1Heat the oven to 350°F and arrange a rack in the middle.
2Remove the crust from the bread. Cut the bread into 1/2-inch cubes and place on a baking sheet. Spread into an even layer and bake until light golden brown and dry to the touch, stirring halfway through, about 10 minutes total. Set aside to cool.
3Meanwhile, heat the vermouth in a medium saucepan over medium heat until simmering. Add the prunes and simmer, stirring occasionally, until the vermouth has been absorbed, about 2 minutes. Transfer to a large bowl and set aside.
4Heat a large frying pan over medium-high heat until hot, about 2 minutes. Add the sausage and, using two forks, break it into very small pieces, adjusting the heat if the sausage is browning too quickly. Cook, stirring occasionally, until no longer pink, about 4 minutes. Using a slotted spoon, transfer the sausage to the bowl with the prunes.
5Set the pan back over medium-high heat and add the butter. Once the butter foams, add the onions, sage, salt, and pepper and cook until the onions are softened, stirring occasionally and scraping up the browned bits from the bottom of the pan, about 6 minutes (adjust the heat if the onions are browning too quickly). Add the celery and cook, stirring occasionally, until starting to soften, about 6 minutes. Add the apples and cook, stirring occasionally, until starting to soften, about 3 minutes. Transfer the mixture to the bowl with the prunes and sausage. Add the toasted bread cubes and the eggs and stir to combine. Taste and season with additional salt, pepper, and sage as desired.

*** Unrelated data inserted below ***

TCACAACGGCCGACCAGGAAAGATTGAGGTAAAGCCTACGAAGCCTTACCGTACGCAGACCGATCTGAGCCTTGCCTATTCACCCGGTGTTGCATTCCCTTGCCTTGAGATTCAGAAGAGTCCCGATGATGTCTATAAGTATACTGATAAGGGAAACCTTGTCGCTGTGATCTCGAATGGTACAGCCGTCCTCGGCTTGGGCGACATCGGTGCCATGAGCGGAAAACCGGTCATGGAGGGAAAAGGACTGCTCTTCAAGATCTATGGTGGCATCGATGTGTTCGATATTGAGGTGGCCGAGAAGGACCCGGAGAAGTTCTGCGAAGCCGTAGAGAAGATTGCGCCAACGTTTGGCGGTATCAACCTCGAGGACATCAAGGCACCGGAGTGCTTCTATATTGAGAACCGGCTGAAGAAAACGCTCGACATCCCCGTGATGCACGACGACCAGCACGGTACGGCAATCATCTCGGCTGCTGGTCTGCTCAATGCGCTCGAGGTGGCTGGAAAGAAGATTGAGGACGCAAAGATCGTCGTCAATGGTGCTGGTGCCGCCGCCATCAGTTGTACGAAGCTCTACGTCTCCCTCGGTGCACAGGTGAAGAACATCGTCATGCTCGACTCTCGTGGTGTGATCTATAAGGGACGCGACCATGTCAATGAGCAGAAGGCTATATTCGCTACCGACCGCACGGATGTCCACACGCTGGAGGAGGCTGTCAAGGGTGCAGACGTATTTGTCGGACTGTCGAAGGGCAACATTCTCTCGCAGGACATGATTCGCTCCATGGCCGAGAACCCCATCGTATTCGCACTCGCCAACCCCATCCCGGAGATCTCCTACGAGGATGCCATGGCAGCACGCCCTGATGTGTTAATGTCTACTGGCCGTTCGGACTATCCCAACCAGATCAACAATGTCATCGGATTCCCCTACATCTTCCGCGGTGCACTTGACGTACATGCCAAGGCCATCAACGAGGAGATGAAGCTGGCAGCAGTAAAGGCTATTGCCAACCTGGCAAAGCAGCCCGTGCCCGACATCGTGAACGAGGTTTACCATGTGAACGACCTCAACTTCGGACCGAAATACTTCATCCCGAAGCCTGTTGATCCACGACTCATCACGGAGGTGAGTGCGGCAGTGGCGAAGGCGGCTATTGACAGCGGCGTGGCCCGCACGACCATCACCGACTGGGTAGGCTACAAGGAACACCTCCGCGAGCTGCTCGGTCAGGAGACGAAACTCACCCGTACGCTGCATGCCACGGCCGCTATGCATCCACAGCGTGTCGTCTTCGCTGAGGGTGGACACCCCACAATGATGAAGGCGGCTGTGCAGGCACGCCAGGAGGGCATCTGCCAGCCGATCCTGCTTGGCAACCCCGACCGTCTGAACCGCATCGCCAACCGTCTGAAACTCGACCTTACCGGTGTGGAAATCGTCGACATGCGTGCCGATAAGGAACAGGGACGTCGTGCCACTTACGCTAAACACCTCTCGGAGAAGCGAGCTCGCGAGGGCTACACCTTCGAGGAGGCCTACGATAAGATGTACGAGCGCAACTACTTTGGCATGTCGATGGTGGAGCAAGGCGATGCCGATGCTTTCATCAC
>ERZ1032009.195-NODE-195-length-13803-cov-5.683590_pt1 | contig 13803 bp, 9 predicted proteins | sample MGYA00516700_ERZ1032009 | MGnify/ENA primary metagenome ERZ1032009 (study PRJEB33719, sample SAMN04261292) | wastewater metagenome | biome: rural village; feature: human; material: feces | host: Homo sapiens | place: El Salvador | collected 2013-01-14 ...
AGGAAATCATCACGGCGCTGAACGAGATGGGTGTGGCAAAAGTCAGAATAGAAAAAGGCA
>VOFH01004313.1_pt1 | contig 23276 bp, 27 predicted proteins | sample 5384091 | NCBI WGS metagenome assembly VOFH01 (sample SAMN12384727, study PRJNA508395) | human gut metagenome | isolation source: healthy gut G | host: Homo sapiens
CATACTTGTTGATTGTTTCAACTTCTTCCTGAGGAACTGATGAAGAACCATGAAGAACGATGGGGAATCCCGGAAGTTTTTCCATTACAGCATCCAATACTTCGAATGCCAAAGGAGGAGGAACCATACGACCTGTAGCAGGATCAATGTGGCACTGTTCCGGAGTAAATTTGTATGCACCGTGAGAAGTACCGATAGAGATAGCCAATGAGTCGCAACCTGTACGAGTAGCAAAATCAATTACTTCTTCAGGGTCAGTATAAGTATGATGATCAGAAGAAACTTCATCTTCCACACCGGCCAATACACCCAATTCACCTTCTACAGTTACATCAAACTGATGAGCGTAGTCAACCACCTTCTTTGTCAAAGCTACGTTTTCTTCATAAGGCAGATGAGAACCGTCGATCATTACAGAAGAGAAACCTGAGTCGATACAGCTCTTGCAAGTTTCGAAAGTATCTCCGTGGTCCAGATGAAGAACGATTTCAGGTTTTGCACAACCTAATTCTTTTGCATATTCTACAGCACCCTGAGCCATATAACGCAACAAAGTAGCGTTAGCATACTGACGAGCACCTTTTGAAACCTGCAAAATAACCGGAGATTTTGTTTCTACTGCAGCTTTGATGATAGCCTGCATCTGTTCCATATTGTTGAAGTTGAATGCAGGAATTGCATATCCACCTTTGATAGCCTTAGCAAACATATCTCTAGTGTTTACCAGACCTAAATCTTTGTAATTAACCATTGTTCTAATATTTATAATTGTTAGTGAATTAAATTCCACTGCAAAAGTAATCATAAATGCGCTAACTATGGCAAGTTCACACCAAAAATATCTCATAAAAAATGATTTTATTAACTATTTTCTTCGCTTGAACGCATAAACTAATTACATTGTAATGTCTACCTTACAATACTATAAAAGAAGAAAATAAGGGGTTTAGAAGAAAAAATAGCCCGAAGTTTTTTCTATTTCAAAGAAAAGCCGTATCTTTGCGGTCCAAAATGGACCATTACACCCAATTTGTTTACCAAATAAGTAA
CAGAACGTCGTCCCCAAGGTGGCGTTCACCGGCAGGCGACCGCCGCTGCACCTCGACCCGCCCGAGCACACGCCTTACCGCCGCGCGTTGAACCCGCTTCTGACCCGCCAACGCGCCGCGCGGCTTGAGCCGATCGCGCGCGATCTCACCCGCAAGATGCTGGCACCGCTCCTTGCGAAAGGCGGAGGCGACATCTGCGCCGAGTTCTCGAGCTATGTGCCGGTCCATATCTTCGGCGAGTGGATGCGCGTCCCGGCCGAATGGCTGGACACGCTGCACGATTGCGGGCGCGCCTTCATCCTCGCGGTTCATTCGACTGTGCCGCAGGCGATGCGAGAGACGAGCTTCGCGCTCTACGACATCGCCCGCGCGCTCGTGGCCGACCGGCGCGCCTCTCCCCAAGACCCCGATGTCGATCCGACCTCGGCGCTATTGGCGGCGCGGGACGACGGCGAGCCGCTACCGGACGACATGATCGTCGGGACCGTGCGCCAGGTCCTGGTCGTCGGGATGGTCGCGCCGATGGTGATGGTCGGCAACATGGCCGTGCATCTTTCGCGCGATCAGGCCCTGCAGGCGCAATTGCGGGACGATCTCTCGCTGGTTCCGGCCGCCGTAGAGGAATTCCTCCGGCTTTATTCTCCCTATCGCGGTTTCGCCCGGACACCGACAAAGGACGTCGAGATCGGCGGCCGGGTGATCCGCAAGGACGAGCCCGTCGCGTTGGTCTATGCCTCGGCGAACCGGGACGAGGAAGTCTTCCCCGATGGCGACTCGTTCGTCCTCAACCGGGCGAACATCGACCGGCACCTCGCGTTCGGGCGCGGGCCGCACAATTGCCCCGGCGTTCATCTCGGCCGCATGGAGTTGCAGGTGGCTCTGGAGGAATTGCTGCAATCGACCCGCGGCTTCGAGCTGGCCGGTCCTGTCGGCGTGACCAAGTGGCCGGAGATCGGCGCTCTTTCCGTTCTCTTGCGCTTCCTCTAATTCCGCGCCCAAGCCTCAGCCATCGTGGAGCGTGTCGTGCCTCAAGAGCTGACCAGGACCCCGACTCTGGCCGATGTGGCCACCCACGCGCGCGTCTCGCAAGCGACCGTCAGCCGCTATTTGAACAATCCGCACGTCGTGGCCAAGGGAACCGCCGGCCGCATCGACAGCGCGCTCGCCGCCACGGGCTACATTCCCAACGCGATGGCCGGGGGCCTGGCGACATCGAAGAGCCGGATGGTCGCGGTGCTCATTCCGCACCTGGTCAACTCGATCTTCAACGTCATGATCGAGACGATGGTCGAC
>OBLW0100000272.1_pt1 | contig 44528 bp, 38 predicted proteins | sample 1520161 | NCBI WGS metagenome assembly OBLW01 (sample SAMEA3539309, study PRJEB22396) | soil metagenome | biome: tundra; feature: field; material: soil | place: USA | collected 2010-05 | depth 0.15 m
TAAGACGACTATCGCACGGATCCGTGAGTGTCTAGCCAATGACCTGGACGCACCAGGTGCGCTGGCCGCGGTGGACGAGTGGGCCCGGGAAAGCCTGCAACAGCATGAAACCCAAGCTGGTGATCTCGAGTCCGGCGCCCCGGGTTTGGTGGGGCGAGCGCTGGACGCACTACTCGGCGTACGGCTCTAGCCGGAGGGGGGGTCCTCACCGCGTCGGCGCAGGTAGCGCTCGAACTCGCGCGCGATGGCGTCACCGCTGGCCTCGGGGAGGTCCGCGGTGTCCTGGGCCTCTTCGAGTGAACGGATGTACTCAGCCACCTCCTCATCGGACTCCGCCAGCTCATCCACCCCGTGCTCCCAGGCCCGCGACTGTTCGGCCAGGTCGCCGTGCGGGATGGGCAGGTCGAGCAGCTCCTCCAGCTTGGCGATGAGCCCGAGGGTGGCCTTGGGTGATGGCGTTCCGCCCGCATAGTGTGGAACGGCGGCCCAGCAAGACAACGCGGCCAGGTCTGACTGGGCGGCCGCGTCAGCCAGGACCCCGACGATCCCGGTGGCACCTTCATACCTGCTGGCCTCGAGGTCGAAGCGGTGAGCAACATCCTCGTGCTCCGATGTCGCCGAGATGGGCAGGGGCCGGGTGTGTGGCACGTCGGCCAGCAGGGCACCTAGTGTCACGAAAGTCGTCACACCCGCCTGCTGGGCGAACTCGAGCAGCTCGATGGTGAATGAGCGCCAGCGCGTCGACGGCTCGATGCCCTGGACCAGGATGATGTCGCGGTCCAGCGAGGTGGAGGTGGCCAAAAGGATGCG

6If using to stuff a turkey or goose, do not bake and cool to room temperature before stuffing the bird. If baking separately, transfer to a 13-by-9-inch baking dish and bake uncovered until golden brown on top, about 35 to 40 minutes.
Finding the absolute best ingredients such a big part of Chef Antoine Westermann’s culinary career and the main drive behind all of his expertly crafted dishes. His relationship with farmers and purveyors are critical to his work as a chef. While visiting one of his providers in New York, the French chef describes his efforts to find the best local ingredients for his restaurant.
How to Make Thanksgiving Stuffing with Roxanne Webber
CHOW Associate Editor Roxanne Webber demonstrates the wrongs and rights of Thanksgiving stuffing. The biggest wrong? Sticking with the gluey mess that comes out of a box. You’re not saving yourself much time or money with that stuff.